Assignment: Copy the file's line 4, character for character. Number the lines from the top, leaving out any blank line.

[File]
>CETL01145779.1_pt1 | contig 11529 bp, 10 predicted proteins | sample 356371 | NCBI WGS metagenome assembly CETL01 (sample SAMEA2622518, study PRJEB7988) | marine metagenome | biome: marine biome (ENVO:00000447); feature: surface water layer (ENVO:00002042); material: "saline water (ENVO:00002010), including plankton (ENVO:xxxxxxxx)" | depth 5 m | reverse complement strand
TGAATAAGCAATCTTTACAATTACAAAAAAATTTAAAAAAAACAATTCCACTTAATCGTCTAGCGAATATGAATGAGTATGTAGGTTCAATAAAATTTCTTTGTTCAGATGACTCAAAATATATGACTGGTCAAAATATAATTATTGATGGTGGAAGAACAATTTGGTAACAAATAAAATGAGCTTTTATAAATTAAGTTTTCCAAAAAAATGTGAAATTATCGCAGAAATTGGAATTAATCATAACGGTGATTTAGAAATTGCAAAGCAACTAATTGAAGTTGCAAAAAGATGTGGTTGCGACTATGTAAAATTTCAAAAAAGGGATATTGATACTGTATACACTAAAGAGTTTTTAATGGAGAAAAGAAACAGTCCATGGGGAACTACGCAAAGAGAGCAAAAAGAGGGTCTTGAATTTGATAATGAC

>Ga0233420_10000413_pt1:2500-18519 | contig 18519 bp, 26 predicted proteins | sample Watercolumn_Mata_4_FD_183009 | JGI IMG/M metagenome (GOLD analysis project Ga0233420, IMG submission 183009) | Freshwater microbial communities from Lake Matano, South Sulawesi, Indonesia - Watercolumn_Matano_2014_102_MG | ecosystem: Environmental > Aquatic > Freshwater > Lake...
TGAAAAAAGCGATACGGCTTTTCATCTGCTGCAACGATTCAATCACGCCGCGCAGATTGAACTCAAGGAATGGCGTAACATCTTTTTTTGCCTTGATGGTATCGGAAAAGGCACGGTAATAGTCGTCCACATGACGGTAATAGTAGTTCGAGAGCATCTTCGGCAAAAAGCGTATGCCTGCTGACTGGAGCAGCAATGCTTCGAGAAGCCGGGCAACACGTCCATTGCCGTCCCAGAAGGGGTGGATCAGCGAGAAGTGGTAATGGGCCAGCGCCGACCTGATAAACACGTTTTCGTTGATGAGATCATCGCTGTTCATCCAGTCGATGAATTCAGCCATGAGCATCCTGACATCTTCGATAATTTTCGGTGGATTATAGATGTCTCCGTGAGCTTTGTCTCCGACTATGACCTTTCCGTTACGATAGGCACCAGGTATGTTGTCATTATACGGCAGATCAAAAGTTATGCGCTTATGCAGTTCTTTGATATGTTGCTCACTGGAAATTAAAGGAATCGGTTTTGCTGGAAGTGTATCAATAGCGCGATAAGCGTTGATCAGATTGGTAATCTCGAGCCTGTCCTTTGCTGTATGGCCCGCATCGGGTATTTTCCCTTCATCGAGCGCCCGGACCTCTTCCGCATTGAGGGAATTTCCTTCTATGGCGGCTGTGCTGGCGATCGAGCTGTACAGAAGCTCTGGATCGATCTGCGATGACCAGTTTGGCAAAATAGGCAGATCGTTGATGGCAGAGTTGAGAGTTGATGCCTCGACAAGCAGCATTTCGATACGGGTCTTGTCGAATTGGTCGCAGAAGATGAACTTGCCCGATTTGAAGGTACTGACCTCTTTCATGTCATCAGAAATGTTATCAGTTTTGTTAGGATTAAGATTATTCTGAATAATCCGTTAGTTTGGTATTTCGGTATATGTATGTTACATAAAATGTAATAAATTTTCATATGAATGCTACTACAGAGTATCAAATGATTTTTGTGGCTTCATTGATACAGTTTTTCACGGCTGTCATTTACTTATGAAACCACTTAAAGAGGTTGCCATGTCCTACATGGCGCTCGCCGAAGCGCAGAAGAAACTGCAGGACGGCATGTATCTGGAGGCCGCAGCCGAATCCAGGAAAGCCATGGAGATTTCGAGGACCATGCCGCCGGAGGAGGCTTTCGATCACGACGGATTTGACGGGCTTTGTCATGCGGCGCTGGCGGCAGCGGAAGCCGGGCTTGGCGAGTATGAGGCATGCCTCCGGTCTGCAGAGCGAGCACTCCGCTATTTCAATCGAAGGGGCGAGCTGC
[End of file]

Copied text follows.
TGAAAAAAGCGATACGGCTTTTCATCTGCTGCAACGATTCAATCACGCCGCGCAGATTGAACTCAAGGAATGGCGTAACATCTTTTTTTGCCTTGATGGTATCGGAAAAGGCACGGTAATAGTCGTCCACATGACGGTAATAGTAGTTCGAGAGCATCTTCGGCAAAAAGCGTATGCCTGCTGACTGGAGCAGCAATGCTTCGAGAAGCCGGGCAACACGTCCATTGCCGTCCCAGAAGGGGTGGATCAGCGAGAAGTGGTAATGGGCCAGCGCCGACCTGATAAACACGTTTTCGTTGATGAGATCATCGCTGTTCATCCAGTCGATGAATTCAGCCATGAGCATCCTGACATCTTCGATAATTTTCGGTGGATTATAGATGTCTCCGTGAGCTTTGTCTCCGACTATGACCTTTCCGTTACGATAGGCACCAGGTATGTTGTCATTATACGGCAGATCAAAAGTTATGCGCTTATGCAGTTCTTTGATATGTTGCTCACTGGAAATTAAAGGAATCGGTTTTGCTGGAAGTGTATCAATAGCGCGATAAGCGTTGATCAGATTGGTAATCTCGAGCCTGTCCTTTGCTGTATGGCCCGCATCGGGTATTTTCCCTTCATCGAGCGCCCGGACCTCTTCCGCATTGAGGGAATTTCCTTCTATGGCGGCTGTGCTGGCGATCGAGCTGTACAGAAGCTCTGGATCGATCTGCGATGACCAGTTTGGCAAAATAGGCAGATCGTTGATGGCAGAGTTGAGAGTTGATGCCTCGACAAGCAGCATTTCGATACGGGTCTTGTCGAATTGGTCGCAGAAGATGAACTTGCCCGATTTGAAGGTACTGACCTCTTTCATGTCATCAGAAATGTTATCAGTTTTGTTAGGATTAAGATTATTCTGAATAATCCGTTAGTTTGGTATTTCGGTATATGTATGTTACATAAAATGTAATAAATTTTCATATGAATGCTACTACAGAGTATCAAATGATTTTTGTGGCTTCATTGATACAGTTTTTCACGGCTGTCATTTACTTATGAAACCACTTAAAGAGGTTGCCATGTCCTACATGGCGCTCGCCGAAGCGCAGAAGAAACTGCAGGACGGCATGTATCTGGAGGCCGCAGCCGAATCCAGGAAAGCCATGGAGATTTCGAGGACCATGCCGCCGGAGGAGGCTTTCGATCACGACGGATTTGACGGGCTTTGTCATGCGGCGCTGGCGGCAGCGGAAGCCGGGCTTGGCGAGTATGAGGCATGCCTCCGGTCTGCAGAGCGAGCACTCCGCTATTTCAATCGAAGGGGCGAGCTGC